Moore, A. Doyle (1931-2013) | University of Illinois Archives
Alvin Doyle Moore (1931-2013) was born in Seiling, Oklahoma. Early on in his life, his family travelled frequently in order to find employment. However, by 1947, he found a permanent residence with an adopted family in Garden City, Kansas. Shortly after moving there, he was accepted and attended college at Kansas State University, where he studied architecture. Upon graduation, he joined the US airforce, was deployed to Tokyo, Japan, and whilst there worked as art director for the Stars and Stripes Newsletter. After returning from active duty, he was accepted into the Art and Design program at the University of Iowa; it was here that he received his MFA in Design. He joined the faculty at the University of Illinois within the School of Art and Design in 1959 where he taught graphic design. While teaching at the university, he also founded Finial Press, where he designed posters, brochures, books, and awards for the University, the School of Art and Design, and the Champaign Urbana community.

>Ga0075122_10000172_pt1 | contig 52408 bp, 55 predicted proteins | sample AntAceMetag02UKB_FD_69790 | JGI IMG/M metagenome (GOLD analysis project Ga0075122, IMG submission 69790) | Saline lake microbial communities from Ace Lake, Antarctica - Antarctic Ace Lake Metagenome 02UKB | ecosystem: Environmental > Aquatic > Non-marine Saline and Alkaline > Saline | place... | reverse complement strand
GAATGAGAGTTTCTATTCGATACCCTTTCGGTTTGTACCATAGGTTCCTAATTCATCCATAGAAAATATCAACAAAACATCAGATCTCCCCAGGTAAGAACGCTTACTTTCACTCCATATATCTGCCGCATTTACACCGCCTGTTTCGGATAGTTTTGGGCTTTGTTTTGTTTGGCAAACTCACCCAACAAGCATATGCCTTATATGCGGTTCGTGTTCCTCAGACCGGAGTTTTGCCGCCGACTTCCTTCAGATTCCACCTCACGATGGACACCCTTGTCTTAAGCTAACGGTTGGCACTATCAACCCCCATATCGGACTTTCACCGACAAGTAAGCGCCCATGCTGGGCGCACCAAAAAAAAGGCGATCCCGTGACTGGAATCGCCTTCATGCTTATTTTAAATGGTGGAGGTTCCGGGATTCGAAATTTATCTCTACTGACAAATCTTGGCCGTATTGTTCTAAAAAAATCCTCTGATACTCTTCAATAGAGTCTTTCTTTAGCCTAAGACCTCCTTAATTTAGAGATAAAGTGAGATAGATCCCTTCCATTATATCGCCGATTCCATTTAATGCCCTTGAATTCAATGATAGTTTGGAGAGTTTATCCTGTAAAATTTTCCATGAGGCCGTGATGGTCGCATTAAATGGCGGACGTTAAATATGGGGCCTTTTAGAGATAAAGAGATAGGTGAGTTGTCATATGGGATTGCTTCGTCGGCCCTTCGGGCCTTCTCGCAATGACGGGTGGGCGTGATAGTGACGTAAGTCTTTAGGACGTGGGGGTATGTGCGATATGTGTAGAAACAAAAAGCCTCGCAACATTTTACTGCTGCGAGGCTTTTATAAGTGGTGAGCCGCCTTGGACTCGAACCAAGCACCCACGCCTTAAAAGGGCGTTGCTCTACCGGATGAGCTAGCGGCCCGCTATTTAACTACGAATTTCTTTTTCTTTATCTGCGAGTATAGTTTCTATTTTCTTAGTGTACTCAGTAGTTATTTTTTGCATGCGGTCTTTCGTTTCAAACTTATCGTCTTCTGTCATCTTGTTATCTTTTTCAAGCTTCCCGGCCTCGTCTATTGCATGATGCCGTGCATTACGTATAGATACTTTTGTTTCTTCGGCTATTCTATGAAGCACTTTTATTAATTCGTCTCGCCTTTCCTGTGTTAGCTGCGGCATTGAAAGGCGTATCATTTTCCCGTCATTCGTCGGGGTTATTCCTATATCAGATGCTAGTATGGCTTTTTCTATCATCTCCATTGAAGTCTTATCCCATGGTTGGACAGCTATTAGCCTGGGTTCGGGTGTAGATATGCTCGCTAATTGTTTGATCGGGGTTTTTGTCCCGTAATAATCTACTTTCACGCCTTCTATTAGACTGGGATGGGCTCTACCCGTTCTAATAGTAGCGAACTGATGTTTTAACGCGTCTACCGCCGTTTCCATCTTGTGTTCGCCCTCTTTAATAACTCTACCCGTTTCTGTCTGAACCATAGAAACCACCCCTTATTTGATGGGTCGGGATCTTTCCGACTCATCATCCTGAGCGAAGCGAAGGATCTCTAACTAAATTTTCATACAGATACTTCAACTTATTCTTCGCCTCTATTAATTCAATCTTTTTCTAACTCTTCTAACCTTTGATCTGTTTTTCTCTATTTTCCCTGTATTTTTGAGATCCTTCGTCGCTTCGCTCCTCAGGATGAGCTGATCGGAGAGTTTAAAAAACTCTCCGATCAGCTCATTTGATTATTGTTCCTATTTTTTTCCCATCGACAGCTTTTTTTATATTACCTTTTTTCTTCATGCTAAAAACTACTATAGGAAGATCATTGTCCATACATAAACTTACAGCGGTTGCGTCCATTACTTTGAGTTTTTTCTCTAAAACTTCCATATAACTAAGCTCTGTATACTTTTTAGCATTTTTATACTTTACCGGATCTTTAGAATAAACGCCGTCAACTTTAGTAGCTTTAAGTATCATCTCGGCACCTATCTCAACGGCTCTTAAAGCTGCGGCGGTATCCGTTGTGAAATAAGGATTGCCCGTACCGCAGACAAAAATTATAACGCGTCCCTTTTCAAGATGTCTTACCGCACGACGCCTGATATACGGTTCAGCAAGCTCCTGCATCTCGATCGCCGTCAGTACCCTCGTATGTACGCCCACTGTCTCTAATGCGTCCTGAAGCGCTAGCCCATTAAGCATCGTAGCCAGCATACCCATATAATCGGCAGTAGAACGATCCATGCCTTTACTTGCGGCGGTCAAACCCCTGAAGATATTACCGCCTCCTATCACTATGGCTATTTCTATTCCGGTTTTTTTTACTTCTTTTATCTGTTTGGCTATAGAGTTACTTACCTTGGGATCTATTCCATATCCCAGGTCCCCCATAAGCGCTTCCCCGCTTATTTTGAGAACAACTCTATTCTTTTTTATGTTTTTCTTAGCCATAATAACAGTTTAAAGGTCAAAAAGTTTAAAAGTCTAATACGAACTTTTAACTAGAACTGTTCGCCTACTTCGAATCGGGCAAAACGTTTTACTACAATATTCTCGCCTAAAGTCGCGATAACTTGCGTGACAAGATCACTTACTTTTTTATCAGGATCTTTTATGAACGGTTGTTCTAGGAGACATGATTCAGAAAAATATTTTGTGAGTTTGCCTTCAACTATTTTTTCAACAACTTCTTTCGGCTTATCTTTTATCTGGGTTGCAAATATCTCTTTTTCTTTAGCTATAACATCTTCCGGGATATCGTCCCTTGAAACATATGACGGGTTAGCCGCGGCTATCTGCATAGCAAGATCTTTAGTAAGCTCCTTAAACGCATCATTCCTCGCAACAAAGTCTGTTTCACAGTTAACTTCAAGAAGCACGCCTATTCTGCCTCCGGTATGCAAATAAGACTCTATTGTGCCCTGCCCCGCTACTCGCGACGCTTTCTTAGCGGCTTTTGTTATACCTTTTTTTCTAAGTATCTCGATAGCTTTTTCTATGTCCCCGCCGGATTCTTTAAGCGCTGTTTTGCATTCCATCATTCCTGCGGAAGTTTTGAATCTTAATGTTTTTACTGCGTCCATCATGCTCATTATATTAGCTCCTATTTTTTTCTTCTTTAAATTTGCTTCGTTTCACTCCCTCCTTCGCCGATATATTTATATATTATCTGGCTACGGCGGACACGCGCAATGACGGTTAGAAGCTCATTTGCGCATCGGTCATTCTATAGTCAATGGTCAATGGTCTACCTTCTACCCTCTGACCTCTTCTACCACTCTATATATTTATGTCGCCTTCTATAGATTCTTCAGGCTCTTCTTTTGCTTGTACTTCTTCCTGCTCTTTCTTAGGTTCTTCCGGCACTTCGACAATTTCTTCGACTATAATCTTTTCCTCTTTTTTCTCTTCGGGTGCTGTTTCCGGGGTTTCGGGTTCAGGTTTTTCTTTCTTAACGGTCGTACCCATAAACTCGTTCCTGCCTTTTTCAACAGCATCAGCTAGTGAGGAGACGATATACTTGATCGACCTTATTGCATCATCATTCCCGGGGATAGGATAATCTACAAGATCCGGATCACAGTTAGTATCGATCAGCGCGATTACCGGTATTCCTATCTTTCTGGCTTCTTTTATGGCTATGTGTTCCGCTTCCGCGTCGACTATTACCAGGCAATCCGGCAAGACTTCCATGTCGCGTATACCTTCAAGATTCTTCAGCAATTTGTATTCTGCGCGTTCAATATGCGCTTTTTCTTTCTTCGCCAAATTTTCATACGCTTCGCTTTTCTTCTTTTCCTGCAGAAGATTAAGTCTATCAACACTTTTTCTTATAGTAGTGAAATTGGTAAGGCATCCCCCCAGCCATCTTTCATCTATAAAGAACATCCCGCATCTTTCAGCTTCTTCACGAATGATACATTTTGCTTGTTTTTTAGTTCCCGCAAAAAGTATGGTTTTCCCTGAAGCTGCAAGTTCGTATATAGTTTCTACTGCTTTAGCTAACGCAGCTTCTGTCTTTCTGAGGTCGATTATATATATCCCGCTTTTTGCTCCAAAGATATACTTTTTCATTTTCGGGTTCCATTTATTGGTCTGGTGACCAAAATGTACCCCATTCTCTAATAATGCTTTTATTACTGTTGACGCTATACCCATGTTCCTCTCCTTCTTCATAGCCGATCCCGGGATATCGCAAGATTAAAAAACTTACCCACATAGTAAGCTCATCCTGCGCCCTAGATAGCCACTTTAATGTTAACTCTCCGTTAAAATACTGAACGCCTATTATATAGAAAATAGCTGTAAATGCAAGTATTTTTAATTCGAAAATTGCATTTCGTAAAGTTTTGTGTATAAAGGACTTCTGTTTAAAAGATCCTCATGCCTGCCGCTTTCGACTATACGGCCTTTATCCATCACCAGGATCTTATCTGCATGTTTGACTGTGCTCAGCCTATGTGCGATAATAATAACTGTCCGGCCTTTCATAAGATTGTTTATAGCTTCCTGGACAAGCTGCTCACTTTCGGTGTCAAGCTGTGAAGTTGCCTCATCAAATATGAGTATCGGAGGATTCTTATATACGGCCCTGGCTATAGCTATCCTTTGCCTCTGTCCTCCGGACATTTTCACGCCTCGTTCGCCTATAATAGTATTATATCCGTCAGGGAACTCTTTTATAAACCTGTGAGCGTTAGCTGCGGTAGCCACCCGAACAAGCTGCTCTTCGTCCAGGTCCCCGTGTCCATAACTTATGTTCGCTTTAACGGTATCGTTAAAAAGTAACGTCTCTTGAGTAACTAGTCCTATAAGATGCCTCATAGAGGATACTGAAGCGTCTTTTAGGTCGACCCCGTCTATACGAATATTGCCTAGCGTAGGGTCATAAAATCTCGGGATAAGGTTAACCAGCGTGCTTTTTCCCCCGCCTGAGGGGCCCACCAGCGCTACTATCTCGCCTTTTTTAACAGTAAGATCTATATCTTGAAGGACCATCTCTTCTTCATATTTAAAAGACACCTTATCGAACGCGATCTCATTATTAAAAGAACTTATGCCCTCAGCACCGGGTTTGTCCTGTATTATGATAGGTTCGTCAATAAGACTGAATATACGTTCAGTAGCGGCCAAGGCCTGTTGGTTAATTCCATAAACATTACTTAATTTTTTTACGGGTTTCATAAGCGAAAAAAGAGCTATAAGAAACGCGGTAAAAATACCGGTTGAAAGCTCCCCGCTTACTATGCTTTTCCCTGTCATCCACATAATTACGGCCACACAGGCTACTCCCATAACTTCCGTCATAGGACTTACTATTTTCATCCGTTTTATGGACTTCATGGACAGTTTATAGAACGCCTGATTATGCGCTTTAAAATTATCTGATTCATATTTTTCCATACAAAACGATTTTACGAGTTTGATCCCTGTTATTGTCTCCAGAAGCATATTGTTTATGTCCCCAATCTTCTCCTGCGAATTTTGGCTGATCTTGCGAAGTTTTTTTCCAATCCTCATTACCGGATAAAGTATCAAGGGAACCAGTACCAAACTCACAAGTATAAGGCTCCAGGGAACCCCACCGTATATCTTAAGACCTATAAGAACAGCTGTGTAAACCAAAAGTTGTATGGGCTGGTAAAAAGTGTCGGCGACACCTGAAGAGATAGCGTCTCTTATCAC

In addition to his professional output as a designer and printer, Mr. Moore was actively involved in both local and national Folk music circuts. Locally, he played autoharp in the Philo Glee and Mandoline Society folk band and he also used his printing business to create posters, flyers, and album covers for the local Campus Folksong Club at the University of Illinois. The Campus Folksong Club drew many important Folk music acts to the Champaign Urbana area including Flatt & Scruggs, Red Craven's Bray Brothers, The New Lost City Ramblers, The Stoneman Family and Hedy West. The Campus Folksong Club also hosted a 1963 lecture series that included Doyle Moore and Archie Green, who presented his lecture "Hillbilly Music: Source and Symbol," which opened the door for country and folk music as serious scholarly areas of research. Nationally, he used his business to create album covers for national folk music publishers like Folkways Records and Folk-Lyric Records. He also labored to make the autoharp more visible within the folk music community at large with his publication "The Autoharp" as well as his seminal essay "The Origin of the Autoharp," presented in the 1963 lecture series.